Zaki Hasan

Zaki Hasan
Location
Newark, California, USA
Birthday
September 25
Title
Founder
Company
zakiscorner.com
Bio
Co-author of GEEK WISDOM, Writer, Professor of Communication & Media, Co-founder of MrBoyProductions.com You can e-mail him at zaki@zakiscorner.com

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MARCH 30, 2012 2:47PM

Nostalgia Theater: Captain Planet -- Ted Turner's Treehugger Hero With A Mullet

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Captain Planet and the Planeteers is what happens when you rely on focus groups and preachiness and hype to sell your ideas. It's one of those properties from the '90s that a whole bunch of people watched -- enough to let it continue on for an astounding 166 episodes total -- yet no one really wants to admit they watched. I'm all for appraising kids about the benefits of helping the environment and all, but really, did the show that did it have to be so terrible?

The brainchild of noted environmental activist (and gazillionaire) Ted Turner, who developed the concept as a way to enlighten kids on the benefits of helping the environment, Captain Planet, produced by notorious crank-it-out animation house DiC (remember them?), was centered on five magic rings dispatched by the spirit of the Earth, Gaia, who is suffering the ill effects of all our mining and logging and pollution, to five teenagers across the globe.

Four of the rings allow the wearer to control one of the natural elements (fire, wind, water, earth), while the last ring allows the wearer to control the power of "heart" (so, basically, that kid ends up with the fuzzy lollipop). These so-called "Planeteers" -- an North American, a South American, a Russian, an African, and an Asian -- travel the globe trying to undo various environmental calamities caused by eco-villains like Sly Sludge and Duke Nukem (no Ivan Exxon or Baron British Petroleum, though...).

When they get in over their head (which they do in every episode, natch), the Planeteers combine their powers, Voltron-style, calling out the names of their respective elements, and presto, out of the Earth flies the titular hero, proclaiming "The power is yours!" even as he demonstrates that no, in fact, the power is his. Only his. Here's the intro from the first season, with narration by Star Trek: The Next Generation's LeVar Burton (who also voiced Kwame, the African Planeteer), which restates everything I just said:


Go Planet, indeed.

There's really no way to sugarcoat it. This was straight-up propaganda for kids. And that's fully acknowledging that I agree with the central message. I was eleven years old when Captain Planet premiered on Turner's TBS cable channel in fall of 1990, so I may have been past my sell-by date for this kind of stuff. Nonetheless, I gave it a go after being egged on by frothy media reports calling it the next big thing in kidvid -- bigger than Ninja Turtles, even! I mean, come on! I'm not made of stone!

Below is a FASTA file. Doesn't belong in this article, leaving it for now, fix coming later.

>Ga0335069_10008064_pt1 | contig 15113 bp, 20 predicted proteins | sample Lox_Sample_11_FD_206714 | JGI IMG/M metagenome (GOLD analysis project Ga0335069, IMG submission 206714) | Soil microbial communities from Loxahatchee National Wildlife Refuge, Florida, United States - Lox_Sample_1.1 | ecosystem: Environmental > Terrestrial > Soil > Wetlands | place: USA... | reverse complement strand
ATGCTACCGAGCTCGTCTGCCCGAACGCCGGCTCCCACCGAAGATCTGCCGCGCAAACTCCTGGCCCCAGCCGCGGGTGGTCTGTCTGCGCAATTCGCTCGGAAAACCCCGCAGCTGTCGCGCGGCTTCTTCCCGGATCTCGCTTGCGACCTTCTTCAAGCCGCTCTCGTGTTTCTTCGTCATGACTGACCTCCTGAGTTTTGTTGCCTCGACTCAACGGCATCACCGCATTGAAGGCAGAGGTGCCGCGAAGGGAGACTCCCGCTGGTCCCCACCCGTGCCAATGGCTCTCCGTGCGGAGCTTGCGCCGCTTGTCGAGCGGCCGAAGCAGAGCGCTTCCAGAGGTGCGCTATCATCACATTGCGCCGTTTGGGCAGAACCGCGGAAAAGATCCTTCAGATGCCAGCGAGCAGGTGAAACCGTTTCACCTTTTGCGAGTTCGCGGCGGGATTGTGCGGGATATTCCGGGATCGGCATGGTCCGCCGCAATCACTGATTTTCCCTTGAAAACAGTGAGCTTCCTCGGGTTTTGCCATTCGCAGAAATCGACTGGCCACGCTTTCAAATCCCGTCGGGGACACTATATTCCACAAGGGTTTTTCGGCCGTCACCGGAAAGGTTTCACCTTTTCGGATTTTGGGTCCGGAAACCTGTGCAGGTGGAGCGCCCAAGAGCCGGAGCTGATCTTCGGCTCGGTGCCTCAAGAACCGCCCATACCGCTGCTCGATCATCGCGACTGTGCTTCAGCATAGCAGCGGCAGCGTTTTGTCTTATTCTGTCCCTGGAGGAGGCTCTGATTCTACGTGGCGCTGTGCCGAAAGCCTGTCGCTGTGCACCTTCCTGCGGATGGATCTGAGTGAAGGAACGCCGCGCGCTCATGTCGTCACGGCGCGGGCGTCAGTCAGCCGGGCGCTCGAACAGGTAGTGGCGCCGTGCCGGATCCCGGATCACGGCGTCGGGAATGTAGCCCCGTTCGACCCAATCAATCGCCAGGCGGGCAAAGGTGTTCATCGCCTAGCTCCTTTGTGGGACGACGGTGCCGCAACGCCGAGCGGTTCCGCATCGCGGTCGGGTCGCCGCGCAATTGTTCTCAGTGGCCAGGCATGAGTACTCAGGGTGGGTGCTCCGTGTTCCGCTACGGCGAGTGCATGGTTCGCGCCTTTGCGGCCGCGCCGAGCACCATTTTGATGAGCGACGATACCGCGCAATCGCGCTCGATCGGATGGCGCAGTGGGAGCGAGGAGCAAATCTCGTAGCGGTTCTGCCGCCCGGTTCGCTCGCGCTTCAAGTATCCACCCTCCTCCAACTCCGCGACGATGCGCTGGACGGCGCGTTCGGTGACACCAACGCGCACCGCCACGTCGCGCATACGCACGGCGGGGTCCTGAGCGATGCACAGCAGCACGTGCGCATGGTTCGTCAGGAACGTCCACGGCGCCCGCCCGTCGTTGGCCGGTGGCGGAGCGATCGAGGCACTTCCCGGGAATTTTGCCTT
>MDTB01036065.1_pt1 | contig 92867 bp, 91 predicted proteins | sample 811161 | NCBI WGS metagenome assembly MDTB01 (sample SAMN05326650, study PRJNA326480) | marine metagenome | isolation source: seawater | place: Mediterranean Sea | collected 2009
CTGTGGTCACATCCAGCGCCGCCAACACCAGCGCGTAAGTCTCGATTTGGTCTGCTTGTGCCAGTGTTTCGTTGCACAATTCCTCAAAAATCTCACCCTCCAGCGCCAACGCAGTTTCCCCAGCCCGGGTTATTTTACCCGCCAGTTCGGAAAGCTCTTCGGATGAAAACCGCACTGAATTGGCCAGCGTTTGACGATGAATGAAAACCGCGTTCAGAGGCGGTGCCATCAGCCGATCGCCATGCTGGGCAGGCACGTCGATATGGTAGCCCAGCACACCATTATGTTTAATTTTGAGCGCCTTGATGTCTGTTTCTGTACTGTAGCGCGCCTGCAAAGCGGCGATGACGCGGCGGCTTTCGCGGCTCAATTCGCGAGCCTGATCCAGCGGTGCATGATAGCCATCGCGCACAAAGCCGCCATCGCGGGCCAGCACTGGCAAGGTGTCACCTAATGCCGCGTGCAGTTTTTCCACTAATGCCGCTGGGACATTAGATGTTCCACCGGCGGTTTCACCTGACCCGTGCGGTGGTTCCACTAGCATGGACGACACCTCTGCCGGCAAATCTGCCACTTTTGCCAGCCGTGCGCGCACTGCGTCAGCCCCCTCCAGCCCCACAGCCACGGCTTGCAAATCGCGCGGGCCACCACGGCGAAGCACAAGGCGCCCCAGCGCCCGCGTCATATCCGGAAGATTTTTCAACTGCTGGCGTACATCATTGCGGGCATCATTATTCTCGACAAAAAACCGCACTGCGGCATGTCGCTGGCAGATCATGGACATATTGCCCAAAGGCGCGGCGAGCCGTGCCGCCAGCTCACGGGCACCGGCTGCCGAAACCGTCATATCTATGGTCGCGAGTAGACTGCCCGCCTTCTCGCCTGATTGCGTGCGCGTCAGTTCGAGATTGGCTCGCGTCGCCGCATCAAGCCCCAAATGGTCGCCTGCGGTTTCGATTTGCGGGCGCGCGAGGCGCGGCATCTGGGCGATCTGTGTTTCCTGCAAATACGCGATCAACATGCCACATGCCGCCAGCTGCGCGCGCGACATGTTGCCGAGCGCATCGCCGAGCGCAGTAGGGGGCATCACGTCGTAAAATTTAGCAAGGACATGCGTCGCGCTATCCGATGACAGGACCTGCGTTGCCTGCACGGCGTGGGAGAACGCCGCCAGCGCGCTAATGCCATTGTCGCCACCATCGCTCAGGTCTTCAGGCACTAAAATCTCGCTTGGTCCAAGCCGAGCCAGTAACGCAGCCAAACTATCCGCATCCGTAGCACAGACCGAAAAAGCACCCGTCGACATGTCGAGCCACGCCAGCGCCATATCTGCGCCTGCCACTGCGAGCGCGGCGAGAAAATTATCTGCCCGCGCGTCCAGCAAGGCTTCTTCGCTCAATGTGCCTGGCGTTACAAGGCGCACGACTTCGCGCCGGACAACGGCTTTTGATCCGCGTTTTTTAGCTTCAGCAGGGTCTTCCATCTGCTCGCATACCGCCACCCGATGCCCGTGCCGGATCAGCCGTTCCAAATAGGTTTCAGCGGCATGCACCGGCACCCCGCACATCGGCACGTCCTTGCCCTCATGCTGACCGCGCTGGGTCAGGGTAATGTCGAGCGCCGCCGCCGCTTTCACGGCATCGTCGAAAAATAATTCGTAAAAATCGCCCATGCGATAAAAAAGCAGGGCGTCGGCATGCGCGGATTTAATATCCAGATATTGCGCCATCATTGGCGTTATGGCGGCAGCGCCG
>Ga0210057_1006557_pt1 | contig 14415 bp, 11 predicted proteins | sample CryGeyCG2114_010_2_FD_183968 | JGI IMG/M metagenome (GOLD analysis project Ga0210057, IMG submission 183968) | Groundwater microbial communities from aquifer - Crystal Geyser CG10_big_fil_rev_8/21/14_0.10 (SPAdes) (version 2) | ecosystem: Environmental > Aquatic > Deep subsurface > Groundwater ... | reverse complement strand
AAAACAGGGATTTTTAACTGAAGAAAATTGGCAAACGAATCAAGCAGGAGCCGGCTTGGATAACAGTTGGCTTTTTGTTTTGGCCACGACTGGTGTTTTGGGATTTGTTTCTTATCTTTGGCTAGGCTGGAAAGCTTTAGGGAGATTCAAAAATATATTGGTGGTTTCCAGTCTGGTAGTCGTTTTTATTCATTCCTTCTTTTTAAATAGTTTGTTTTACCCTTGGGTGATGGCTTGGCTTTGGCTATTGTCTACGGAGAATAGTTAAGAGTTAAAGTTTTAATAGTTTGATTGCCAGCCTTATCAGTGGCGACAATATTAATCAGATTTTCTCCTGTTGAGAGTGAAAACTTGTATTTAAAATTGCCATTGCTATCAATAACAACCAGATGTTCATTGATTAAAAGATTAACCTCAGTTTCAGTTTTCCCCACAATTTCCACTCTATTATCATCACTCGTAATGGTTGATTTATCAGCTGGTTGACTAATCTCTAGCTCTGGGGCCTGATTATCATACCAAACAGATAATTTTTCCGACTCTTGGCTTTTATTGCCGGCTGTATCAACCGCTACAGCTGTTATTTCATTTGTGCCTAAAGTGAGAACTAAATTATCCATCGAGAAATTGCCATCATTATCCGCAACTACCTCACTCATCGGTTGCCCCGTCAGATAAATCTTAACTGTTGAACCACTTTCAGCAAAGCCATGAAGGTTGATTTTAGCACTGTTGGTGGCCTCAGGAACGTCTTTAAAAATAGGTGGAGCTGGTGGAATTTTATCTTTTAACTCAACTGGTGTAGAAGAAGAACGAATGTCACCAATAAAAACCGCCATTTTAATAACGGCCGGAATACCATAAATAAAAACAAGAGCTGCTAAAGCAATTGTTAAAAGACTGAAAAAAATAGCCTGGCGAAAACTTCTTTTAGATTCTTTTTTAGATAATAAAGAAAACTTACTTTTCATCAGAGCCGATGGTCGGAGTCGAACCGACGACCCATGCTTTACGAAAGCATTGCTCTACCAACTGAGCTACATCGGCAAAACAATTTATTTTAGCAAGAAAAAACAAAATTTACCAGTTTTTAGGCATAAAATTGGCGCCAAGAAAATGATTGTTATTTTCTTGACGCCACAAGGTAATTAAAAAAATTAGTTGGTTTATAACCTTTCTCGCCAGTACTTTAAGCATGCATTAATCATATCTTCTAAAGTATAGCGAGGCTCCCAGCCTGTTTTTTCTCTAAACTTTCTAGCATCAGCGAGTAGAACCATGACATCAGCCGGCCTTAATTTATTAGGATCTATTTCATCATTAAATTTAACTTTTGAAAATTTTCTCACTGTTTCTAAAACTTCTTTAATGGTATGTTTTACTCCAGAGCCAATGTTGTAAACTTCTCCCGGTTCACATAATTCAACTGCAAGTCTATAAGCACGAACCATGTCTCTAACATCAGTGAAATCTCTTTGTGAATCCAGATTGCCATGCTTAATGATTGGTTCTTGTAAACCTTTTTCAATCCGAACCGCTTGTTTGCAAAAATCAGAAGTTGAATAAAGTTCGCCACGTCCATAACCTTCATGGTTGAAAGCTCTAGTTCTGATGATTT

What I found was something that even preteen me knew had been focus grouped to within an inch of its life (seriously, who thought the green mullet and red sports bra were a good idea?). That realization (plus the aforementioned propagandistic whiff of the whole premise) signalled an end of innocence for me and my cartoon consumption. Still, Captain Planet ran for an impressive six seasons over two different series, with 118 episodes in its original incarnation, and an additional 48 when it was retitled The New Adventures of Captain Planet (with those episodes produced by Turner-owned Hanna-Barbara).

As you'd expect with any children's property (especially in the early '90s), there were also the usual licensing tie-ins that went along with Captain Planet's ballyhooed debut, which including a short-lived Marvel Comic and a line of crappy toys*:


I still occasionally bring up Captain Planet in my classes, mainly to poke fun at it, and it depresses me a little bit that each time I do, less of my students know who I'm talking about. I also find it interesting that a show like this could have existed at all. Given how certain pundits freaked out at the mere mention of an oil tycoon as a villain in last year's Muppets flick, it's amazing that an entire cartoon openly dedicated to indoctrinating kids in all that hippie crap like helping the planet managed to pass by without much of a storm.

Today, you can see reruns of Captain Planet occasionally on various Turner-owned stations, as well as buy season 1 on DVD. There was even talk last fall of reviving the character for a big screen adaptation (I'm calling it right now: never gonna happen), but the best thing to ever come out of the concept of Captain Planet and the Planeteers may well be this video starring Don Cheadle. Any live action movie would be hard-pressed to match this.

* Okay, not gonna lie. I totally wanted a Captain Planet figure when I was a kid.

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